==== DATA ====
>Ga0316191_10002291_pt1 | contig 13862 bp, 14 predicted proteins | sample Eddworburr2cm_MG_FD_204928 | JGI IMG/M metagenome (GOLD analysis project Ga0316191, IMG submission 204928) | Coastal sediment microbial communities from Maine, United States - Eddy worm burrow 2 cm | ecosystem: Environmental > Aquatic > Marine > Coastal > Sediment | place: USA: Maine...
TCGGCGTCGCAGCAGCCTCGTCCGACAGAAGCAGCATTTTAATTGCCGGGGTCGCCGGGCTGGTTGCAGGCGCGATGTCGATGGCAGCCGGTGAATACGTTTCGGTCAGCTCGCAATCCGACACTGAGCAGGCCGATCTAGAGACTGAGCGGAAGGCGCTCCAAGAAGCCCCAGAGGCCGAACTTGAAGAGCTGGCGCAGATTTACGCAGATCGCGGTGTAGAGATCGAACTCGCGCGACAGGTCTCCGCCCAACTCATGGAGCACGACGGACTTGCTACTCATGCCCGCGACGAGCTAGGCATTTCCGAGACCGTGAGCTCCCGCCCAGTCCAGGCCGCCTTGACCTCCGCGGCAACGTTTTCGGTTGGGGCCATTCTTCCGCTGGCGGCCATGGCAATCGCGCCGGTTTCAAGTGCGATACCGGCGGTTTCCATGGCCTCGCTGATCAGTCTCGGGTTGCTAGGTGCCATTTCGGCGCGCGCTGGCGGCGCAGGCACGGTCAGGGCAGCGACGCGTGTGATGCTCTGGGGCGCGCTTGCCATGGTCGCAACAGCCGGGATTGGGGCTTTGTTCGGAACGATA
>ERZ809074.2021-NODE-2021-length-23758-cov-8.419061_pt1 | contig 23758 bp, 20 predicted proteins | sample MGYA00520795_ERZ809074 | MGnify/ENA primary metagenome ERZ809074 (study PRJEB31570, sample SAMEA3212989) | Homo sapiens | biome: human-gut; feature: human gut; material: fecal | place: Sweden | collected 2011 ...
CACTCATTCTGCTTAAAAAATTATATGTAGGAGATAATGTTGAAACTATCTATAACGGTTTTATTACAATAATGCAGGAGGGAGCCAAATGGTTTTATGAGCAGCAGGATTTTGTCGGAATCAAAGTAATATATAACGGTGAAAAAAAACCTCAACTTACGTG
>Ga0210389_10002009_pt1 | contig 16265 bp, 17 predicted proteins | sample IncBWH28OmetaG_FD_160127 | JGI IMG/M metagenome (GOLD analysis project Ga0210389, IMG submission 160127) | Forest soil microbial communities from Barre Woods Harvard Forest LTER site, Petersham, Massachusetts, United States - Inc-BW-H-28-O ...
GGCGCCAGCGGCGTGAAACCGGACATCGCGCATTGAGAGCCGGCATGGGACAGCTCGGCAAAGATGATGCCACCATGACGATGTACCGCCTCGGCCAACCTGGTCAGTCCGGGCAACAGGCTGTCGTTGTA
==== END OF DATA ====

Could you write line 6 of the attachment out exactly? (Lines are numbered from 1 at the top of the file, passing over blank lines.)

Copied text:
GGCGCCAGCGGCGTGAAACCGGACATCGCGCATTGAGAGCCGGCATGGGACAGCTCGGCAAAGATGATGCCACCATGACGATGTACCGCCTCGGCCAACCTGGTCAGTCCGGGCAACAGGCTGTCGTTGTA